If that sounds remarkably calculative, even a little soulless, it’s in tune with how the MP4-12C came about. Mr Dennis says he started with a business plan instead of a car.


“We segmented the market into price bands, we looked at who was making cars in those bands, we looked at all the performance cars that fell in those bands to determine volume,” he explains. “The MP4-12C was conceptualised backwards from that.”


Indeed, asked why he went into the road car business at all, Mr Dennis mentions purely commercial factors. “We are a very successful racing team, but there is a limitation to how large you can grow a company based purely on motor racing. In Formula One which is the pinnacle of motorsport, you can only run two cars, and therefore effectively the monetisation of your chosen discipline becomes limited,” he explains. “You can’t grow. Yes, you can keep winning Formula One races, but still, growth is limited by the scale of the sport.”


Perhaps fear had a part to play in it, as well. “If you don’t grow as a company, history says you die. I can’t remember exactly when but in the last few years, I remember looking at one of the struggling teams and it suddenly occurred to me, well, I’ve been in motor racing since 1966. How many F1 teams have come and gone?” he asked himself. “At the point when I looked at that number, I was staggered: it was 107. I think it’s now 109, and I thought, that’s not a great statistic.”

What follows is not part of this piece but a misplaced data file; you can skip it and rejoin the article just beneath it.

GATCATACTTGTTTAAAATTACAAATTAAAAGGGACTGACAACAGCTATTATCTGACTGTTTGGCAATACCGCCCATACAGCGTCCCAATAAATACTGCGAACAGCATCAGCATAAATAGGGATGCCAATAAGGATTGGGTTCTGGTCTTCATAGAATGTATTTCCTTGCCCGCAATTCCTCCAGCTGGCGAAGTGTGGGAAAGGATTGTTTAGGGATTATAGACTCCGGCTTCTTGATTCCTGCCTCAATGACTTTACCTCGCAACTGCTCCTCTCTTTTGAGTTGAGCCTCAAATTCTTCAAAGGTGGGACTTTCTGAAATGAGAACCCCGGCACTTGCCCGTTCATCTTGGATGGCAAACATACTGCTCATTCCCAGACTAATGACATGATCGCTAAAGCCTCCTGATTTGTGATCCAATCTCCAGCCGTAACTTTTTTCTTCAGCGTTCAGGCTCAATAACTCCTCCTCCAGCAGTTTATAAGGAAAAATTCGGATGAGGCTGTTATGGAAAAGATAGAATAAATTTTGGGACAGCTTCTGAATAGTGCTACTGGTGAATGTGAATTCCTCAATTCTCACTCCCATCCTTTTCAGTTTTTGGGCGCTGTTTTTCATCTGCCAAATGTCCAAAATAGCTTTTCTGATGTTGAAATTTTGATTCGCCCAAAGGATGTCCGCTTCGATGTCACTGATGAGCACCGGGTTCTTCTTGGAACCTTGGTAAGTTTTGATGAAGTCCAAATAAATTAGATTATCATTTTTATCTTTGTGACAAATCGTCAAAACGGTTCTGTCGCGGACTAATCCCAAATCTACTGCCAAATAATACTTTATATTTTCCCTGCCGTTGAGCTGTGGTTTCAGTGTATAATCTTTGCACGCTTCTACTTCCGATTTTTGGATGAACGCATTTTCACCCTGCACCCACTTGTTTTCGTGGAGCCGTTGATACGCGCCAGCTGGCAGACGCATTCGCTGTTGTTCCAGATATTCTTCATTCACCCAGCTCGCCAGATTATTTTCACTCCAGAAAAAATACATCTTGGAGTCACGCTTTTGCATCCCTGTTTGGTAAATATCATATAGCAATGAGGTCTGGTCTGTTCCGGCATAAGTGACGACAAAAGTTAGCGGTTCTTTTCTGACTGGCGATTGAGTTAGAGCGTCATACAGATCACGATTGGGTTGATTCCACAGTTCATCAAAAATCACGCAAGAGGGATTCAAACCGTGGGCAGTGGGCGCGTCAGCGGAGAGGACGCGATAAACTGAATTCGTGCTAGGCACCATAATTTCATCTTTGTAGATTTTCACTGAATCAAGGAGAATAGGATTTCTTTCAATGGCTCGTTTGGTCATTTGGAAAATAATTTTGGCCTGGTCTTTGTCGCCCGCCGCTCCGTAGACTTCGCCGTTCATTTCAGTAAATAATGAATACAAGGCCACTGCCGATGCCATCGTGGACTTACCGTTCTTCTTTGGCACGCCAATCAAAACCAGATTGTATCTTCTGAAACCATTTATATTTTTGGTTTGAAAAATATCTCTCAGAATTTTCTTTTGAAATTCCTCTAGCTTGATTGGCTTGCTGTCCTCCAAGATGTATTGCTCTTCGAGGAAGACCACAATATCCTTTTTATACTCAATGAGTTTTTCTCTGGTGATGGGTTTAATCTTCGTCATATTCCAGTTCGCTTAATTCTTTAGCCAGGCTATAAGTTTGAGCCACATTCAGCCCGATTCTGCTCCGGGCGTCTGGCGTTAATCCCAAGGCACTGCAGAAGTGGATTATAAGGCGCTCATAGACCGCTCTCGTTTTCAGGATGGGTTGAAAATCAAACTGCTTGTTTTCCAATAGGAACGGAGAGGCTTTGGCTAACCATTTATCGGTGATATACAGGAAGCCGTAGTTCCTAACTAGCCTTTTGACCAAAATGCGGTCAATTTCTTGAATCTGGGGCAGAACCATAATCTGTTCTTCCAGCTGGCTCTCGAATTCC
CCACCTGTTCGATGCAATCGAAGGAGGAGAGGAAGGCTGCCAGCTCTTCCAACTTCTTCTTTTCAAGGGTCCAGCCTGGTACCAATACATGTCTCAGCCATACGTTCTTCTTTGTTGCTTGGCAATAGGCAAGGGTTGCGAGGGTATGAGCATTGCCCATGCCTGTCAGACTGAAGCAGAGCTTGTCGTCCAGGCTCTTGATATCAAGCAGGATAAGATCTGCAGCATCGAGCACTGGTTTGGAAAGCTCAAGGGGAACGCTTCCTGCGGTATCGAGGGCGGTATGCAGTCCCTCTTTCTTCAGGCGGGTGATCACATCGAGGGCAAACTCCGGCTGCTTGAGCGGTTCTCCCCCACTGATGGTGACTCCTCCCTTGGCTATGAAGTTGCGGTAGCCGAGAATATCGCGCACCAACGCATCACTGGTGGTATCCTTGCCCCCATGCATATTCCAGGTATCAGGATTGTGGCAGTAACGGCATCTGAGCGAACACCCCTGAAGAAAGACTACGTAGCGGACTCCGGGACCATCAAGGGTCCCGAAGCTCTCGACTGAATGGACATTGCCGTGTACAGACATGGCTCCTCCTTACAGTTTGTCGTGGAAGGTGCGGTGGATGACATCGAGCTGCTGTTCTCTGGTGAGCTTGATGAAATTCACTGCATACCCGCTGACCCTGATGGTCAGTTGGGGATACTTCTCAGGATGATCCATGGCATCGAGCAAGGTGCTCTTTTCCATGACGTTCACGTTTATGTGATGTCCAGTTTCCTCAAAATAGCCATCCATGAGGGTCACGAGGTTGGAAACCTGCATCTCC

Ultimately, it seems fair to say that the McLaren Automotive and its MP4-12C were born partially at least to safeguard the Formula One team.


In one respect, then, perhaps Ron Dennis isn’t quite so different from the passionate Italian who founded the supercar league. Enzo Ferrari apparently only sold road cars so that he would have the money to keep his Formula One team going, after all.

Interview courtesy of CarBuyer